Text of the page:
We heard the language industry stakeholders at ELIA’s Together and gathered the conclusions from the Relationships and Processes conference program tracks.
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ELIA - the European Language Industry Association - brought to life a new event that focused on gathering all stakeholders in the language industry not only physically in a unique venue, but also unifying the different perspectives to foster and develop mutually beneficial and positive working relationships. Together was created by ELIA in 2016, and the first edition took place in Barcelona. This year, Berlin was chosen as the location - a perfect choice for a multicultural and fun event.
With 388 attendees from 38 countries and 22 agencies represented at the Together fair, the event was well-visited and lively.
What was it all about?
To cut it short: Communication.
As the title “Communicating for Success” already gives away, the focus was on:
- Messages (spoken or implied), intentions, different points of view and needs
- Business - what are the main issues to look at and how they can be improved?
- Technology - how can different tools be used to make our lives as linguists, project managers (PM), Language Services Providers (LSPs), etc. easier?
Did you know that the actual words make up only 7% of the content of a message and that the rest is conveyed via voice (38%) and body language (55%)?
There are a hundred ways to get each other wrong and get mad at each other over a tiny issue. Even (or especially?) in our business, there’s often a language barrier, and not to forget cultural differences that add to the already existing challenge that is - communication.
The conference program followed three tracks:
- Relationships – featuring presentations on business ethics, business relationships (freelancers, clients, LSPs in all possible constellations), promoting a better understanding of the challenges each party faces and providing alternative solutions that create mutual benefits and successful long-term collaborations
- Processes – focusing on how partnerships can be set up and what they demand from each party, such as recruitment practices, other human resources policies and strategies, marketing practices and business in general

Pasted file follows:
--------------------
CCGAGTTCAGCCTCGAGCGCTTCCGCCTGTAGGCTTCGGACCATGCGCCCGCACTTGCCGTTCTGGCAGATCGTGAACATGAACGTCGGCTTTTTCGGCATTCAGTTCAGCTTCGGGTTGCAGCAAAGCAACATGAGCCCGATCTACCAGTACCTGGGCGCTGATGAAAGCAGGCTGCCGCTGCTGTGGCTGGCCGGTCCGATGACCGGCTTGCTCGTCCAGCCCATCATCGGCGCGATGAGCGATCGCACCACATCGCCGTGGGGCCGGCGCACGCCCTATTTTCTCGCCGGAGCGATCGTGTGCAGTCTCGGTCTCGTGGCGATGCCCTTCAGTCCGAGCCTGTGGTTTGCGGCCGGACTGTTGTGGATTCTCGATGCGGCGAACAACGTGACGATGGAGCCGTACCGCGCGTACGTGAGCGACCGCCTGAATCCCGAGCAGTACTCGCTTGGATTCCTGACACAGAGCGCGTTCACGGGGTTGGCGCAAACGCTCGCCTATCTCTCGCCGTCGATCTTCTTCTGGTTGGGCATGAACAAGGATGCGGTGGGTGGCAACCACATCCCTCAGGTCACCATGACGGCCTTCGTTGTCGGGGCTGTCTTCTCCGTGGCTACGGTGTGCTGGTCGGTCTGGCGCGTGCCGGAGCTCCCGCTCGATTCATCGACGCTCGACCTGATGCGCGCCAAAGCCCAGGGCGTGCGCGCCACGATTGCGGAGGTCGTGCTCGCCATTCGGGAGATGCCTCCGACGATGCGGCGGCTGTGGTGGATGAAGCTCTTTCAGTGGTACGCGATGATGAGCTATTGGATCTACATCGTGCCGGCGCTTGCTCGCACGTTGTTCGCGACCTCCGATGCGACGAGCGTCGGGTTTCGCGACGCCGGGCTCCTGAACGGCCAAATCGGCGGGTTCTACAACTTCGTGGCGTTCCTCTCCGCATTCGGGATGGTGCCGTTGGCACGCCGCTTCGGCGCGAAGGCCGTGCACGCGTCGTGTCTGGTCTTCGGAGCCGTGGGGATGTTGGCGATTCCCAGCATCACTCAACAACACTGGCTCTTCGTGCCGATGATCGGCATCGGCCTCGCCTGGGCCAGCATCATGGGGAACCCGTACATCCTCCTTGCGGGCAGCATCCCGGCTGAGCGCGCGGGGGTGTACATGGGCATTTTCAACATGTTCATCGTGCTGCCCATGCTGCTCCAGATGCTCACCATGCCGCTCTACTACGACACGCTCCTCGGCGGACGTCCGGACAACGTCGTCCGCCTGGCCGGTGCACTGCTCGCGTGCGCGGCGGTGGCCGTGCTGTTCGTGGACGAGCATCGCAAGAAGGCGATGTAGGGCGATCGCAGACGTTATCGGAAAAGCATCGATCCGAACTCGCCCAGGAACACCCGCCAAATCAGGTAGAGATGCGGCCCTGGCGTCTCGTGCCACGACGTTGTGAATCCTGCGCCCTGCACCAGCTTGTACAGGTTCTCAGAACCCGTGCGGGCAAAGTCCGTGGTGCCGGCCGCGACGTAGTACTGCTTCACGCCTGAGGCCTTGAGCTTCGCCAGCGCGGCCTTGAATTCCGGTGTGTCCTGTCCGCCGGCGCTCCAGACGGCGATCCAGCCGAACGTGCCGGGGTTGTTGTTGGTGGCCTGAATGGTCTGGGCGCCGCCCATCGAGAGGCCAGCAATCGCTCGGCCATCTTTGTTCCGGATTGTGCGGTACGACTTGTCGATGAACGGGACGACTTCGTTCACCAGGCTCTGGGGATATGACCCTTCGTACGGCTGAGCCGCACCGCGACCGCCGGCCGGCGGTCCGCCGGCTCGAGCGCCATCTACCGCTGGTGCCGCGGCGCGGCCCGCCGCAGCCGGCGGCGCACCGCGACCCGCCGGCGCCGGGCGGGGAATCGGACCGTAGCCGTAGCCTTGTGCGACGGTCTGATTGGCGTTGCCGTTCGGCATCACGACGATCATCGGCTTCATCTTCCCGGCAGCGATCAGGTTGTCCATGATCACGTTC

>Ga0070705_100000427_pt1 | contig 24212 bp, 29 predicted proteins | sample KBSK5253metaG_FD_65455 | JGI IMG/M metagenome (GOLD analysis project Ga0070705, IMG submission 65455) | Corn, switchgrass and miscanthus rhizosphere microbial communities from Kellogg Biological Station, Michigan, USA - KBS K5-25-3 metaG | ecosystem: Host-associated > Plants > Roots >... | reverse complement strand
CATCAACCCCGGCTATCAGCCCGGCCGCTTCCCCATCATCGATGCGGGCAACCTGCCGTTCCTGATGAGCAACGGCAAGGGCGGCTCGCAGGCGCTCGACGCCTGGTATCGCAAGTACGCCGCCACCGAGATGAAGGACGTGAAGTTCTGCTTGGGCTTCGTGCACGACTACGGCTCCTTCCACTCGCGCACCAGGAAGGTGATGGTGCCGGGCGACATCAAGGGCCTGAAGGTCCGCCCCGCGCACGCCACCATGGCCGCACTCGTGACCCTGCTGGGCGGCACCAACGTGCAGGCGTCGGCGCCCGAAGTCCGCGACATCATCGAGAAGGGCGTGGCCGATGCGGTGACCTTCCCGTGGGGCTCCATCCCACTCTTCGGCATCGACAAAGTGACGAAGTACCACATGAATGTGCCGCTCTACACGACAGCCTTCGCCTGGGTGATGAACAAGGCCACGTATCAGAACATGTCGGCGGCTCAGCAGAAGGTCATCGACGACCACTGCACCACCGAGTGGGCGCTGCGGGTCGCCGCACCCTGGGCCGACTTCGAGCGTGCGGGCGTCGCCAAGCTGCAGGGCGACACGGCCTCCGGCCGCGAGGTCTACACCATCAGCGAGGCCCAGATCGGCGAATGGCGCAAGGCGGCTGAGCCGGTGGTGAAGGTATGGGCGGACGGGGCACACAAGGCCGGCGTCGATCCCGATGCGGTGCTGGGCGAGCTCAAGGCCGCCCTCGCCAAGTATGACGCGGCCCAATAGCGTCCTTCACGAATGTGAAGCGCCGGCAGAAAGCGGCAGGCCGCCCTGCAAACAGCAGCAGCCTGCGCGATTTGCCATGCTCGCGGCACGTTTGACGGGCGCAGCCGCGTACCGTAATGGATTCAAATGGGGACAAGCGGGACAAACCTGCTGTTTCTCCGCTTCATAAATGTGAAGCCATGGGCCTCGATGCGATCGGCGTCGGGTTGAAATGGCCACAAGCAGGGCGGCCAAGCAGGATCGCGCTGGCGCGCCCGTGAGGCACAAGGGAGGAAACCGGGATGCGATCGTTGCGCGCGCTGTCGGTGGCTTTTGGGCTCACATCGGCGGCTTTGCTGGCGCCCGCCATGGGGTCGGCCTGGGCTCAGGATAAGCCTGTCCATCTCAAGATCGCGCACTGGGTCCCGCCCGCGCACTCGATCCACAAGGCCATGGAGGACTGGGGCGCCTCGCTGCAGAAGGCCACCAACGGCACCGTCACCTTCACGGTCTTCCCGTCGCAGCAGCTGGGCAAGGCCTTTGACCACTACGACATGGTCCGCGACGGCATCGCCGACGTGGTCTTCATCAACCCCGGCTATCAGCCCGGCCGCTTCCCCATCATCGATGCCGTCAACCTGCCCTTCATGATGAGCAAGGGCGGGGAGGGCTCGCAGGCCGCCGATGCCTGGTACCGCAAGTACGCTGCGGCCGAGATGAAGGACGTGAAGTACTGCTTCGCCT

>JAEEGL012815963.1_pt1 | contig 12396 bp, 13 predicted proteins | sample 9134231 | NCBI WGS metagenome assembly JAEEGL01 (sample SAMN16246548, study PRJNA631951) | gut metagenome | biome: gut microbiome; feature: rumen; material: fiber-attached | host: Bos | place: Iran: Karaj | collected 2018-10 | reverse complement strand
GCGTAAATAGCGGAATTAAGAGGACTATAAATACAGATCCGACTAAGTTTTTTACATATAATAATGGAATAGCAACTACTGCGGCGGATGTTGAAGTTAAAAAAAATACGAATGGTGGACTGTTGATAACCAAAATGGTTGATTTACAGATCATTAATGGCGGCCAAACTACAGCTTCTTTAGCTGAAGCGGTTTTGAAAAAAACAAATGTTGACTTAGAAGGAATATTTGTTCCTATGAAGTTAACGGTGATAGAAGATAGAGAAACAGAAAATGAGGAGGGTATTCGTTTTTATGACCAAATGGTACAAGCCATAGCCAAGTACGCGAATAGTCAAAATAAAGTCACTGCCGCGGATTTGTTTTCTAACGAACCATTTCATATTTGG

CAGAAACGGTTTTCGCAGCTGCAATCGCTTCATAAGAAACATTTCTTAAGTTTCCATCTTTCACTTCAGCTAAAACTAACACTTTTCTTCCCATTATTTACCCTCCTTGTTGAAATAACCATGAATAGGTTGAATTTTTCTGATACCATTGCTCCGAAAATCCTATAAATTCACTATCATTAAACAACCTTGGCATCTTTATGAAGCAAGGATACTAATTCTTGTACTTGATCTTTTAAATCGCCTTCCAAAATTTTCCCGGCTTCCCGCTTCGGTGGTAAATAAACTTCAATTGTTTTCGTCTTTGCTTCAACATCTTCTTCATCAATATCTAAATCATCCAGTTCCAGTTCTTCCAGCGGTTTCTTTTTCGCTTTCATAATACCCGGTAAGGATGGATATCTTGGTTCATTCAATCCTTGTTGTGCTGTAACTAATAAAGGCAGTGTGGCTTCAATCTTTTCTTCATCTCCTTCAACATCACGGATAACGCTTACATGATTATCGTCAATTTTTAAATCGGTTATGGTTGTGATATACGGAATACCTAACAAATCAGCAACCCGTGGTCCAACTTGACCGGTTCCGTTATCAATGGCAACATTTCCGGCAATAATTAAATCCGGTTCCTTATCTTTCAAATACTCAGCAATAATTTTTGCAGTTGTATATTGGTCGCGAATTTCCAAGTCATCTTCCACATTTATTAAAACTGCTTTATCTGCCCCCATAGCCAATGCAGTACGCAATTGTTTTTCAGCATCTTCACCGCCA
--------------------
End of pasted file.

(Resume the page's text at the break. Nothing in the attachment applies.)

- Technology – which tools are available: to improve productivity and efficiency, to ensure high quality of work, to optimize the previously translated content and reference materials, etc.
Kristina and I had the chance to meet in person several freelancers who work with us. Considering the above information on the influence of body language, this is always a very important and enriching experience, and enables communication to shift to another level.
From a vendor manager’s point of view and working on freelancer motivation and loyalty, it was interesting to hear freelancers speak about what they need and what they value the most in a collaboration. Of course, money is an important factor, but others such as a good personal contact, clear instructions, respect and a friendly approach to problem solving were high on the priority lists as well. Nobody wants to be just a number in a vendor database or be addressed as “Dear resource…”. Some said they would even accept lower rates from LSPs who were nicer to work with if they equally met all the other criteria incl. well-structured instructions, systematic production systems and easy invoicing procedures.
For successful long-term business relationships
Heidi Kerschl’s talk “Translators are from Venus, project managers are from Mars” and discussions such as “Thinking beyond profit getting more added value”, with participants from freelance translators to CEOs of LSPs, mentioned some commonly known but sometimes overlooked tips to build and nurture professional relationships and improve team collaboration in the language industry. In “Seeing the other side” one of the groups presented results from a survey conducted among 45 translators and 12 project managers that summarized the most important points to apply:
1. Clear and prompt communication – concise messages and regular feedback not only lead to better results, but they also show respect for the recipient and build trust;
2. Realistic expectations and deadlines – translators and LSPs need to manage multiple clients and deadlines, but still have to respect a work-life balance
3. Understanding the translator’s task - translation requires not only the comprehensive language skills, but also an overall understanding of the source and target language cultures
4. Focus on quality over cost – this relates to our experience of how sticking with the same provider for multiple requests helps to get better rates in future projects and will enable higher collaboration synergies, which will lead to more consistent results.
Group photo taken on the 2nd day in the Atrium, where most networking during coffee breaks and lunch took place
About the author
Anke Vogel is Vendor Manager at AMPLEXOR International based in Berlin, supporting recruiting and resource management for Life Sciences. As a Multilingual Communication Studies graduate, she has been in the language services industry for over 8 years, focusing on Human Resources and Vendor Management. Apart from recruitment, performance rating and contract negotiations, Anke is also responsible for vendor integration, motivation and development, maintaining relationships as well as acting as escalation point for vendors.